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Colleagues praise incoming Mayo leader

By Jeff Hansel

jhansel@postbulletin.com

When he’s outside the medical environment, Dr. John Noseworthy loves to spend time with nature.

Noseworthy takes over Mayo Clinic in November from the current national CEO, Dr. Denis Cortese, when Cortese retires.

When he’s not treating patients as a neurologist, Noseworthy loves family time at a get-away in Canada.

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"How he and I really connected was the fact that he and his wife have a small cabin up in Canada, and I have a cabin in northern Minnesota," said Catherine Rydell of Canada, executive director and CEO of the American Academy of Neurology.

That gave Rydell and Noseworthy a common connection to discuss. "We were instantly bonded, because when you own a small little retreat, you breath differently when you are there. I feel like I got to know John and his wife, Pat, very well just because of that connection."

Yet Noseworthy stays connected electronically to his Mayo colleagues, regardless of his location, said U.S. physician Dr. Robert Griggs, president of the American Academy of Neurology. "People never know whether he’s there or whether he’s in Rochester," Griggs said.

On the job

Noseworthy will analyze new information effectively, said Griggs. Once he sees the data, he "will lead the organization to strategic decisions that will be morally sound, fiscally sound and sound in terms of the business model that Mayo might want."

"John is an excellent listener and communicator. He presents himself as earnest, open, inquisitive and innovative in his approach to problems," said Dr. Steven P. Ringel, director of the Department of Neurology’s Neuromuscular Section, and vice president of Clinical Effectiveness and Patient Safety, at the University of Colorado hospital.

"In neurology, he’s written the first and only text book, that’s now in the second edition, on the treatment of neurological diseases. It’s in the area of MS that he’s most known for in the area of research," Griggs said separately.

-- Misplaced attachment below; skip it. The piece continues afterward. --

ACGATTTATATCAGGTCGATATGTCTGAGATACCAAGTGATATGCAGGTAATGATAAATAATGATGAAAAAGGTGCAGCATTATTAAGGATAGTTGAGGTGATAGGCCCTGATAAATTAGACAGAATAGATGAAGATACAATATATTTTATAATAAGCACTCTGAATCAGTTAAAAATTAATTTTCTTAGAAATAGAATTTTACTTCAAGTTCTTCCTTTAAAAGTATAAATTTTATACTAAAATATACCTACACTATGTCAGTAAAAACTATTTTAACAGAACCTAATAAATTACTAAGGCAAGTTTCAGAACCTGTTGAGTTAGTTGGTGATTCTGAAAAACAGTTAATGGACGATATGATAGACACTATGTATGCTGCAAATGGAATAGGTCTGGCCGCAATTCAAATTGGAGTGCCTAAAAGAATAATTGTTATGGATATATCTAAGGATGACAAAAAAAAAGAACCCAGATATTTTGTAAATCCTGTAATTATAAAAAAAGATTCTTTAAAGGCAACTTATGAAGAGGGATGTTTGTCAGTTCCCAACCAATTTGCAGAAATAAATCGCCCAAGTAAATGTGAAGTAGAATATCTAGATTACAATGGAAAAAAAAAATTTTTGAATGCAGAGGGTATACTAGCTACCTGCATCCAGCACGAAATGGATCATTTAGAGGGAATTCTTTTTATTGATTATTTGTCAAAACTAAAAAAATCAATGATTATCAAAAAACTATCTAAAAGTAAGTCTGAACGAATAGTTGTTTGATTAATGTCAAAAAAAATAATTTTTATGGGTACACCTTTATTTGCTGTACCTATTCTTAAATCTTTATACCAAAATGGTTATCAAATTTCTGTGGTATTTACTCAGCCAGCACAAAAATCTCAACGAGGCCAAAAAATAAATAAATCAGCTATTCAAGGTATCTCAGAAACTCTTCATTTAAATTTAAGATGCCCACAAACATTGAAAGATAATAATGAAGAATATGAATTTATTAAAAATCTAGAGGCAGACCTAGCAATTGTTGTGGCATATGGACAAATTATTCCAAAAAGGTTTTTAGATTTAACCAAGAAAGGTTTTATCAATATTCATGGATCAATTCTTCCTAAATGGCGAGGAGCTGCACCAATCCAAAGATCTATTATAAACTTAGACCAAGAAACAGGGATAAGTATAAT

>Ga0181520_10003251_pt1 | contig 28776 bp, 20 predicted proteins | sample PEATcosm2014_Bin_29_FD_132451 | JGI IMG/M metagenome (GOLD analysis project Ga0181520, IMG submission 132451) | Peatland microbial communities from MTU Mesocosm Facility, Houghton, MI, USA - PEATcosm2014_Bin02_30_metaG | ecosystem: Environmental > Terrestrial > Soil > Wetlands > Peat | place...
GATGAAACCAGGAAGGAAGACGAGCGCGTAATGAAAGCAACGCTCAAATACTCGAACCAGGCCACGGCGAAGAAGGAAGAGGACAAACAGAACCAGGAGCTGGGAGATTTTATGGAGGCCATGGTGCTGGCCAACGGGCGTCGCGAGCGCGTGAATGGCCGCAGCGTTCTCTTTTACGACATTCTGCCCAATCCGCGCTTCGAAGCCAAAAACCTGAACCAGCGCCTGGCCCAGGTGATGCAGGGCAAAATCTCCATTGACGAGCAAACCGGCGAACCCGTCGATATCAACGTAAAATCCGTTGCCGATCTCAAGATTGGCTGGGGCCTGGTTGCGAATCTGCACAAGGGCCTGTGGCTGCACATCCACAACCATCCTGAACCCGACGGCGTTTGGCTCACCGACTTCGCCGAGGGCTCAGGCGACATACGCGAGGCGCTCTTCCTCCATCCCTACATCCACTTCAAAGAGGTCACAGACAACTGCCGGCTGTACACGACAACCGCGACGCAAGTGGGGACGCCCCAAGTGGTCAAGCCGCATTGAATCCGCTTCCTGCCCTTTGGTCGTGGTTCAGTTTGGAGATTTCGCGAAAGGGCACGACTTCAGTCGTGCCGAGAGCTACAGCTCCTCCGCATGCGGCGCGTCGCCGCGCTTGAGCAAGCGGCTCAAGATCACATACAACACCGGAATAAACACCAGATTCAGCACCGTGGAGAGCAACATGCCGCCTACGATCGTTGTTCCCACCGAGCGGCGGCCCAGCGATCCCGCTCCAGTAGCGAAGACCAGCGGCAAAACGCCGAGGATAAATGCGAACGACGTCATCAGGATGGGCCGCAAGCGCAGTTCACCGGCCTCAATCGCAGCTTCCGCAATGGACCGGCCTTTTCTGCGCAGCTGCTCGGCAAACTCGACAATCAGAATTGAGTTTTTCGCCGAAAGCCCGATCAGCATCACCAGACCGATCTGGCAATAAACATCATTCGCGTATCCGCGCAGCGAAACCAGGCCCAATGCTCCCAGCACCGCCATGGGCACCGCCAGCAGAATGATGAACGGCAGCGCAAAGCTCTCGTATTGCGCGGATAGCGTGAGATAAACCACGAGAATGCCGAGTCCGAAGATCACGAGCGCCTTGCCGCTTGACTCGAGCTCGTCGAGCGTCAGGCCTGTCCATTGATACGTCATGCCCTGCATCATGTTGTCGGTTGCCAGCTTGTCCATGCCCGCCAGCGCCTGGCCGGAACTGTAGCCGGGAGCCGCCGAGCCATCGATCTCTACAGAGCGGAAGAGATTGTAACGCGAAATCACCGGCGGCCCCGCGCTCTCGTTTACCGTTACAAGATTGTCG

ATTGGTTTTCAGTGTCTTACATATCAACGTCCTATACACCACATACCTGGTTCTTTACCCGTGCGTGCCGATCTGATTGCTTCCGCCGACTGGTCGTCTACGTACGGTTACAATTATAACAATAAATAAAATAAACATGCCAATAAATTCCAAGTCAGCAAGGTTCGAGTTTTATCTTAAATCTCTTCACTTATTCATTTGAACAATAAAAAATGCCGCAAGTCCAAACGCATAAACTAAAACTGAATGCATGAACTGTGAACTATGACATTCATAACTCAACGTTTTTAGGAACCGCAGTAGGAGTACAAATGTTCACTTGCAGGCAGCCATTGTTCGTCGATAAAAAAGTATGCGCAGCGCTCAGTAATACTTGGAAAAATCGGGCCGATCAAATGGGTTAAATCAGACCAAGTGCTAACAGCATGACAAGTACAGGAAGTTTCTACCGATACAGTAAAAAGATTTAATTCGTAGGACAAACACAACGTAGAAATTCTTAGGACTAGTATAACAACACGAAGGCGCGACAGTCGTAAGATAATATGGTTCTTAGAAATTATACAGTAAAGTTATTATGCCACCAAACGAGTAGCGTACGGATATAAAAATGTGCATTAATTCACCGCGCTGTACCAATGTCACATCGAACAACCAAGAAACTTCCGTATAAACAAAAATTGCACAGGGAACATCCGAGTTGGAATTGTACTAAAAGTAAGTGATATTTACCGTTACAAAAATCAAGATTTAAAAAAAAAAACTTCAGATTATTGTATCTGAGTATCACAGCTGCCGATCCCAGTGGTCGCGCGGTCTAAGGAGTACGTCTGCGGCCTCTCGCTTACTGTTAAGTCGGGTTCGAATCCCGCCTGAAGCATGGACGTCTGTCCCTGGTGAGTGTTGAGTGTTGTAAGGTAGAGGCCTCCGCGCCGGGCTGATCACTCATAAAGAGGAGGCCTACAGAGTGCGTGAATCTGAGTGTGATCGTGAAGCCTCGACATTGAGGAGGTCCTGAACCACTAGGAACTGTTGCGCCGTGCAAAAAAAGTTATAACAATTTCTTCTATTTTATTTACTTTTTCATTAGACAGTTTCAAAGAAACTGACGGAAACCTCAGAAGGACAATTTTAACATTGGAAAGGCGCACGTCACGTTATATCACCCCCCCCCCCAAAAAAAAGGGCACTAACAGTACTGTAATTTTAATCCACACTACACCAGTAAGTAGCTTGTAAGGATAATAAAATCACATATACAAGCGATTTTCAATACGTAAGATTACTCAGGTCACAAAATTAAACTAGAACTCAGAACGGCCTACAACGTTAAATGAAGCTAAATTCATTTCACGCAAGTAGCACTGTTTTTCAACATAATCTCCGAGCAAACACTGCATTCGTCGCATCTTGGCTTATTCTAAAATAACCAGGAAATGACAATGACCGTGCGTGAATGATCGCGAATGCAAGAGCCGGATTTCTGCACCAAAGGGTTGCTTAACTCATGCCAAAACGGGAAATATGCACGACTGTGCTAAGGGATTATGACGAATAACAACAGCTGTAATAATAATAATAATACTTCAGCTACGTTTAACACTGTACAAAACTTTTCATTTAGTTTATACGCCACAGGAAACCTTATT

Rydell admits mixed feelings about Noseworthy’s rise to become the top physician-leader at Mayo.

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"John is a born leader, and I don’t say that about too many people. He truly is a born leader," Rydell said. But she had expected him to become president of her association.

"My first instinct was oh, I’m not going to be able to work with him as president — ever. Then my second thought was I was absolutely thrilled not only for him, but for the nation," she said.

‘Good for the clinic’

Noseworthy is known for making people in group settings feel comfortable.

"He’s especially charming, despite his rigor and intensity, and able to relax and make people feel comfortable," Griggs said. When Noseworthy walks into a room, he said, there’s a noticeable calming effect just by his presence. Griggs said the incoming Mayo CEO is disarming because he has an "infectious, shy smile."

"He can laugh at mankind’s foibles," he said. Yet Noseworthy expects those foibles not to interfere with the care of the patient.

"He’s a good-looking, middle-aged man and he’s very humble. He will always make a point of getting everyone involved in the room," Rydell said. He’s interested in people’s personal lives, not just their work, she said, and that will be good for the clinic.

Noseworthy’s experience with research collaborations will help his leadership, Ringel said.

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"John is skillful in focusing a group to reach consensus," he said. "His disarming style and detailed knowledge of a particular issue allow him to get past personal agendas of individuals and to focus on the best solution for the greatest number of people."

Noseworthy’s upbringing provides a solid background for his service at Mayo, Ringel said.

"John is the son of a minister and, as a result, he has developed values that are altruistic and highly ethical," he said. "He has lived both in Canada and (the) U.S. so he has an understanding of differing health-care delivery systems and priorities. His Canadian cabin is his refuge."

Rydell said, "I think Mayo is extremely lucky. I think the Mayo patients are lucky. And I think, on a national scale, that it’s good for the country."

Reporter Jeff Hansel covers health for the Post-Bulletin. Read his blog, Pulse on Health, at Postbulletin.com.

For more information,

go to Postbulletin.com/weblinks.

American Academy of Neurology

http://www.aan.com/

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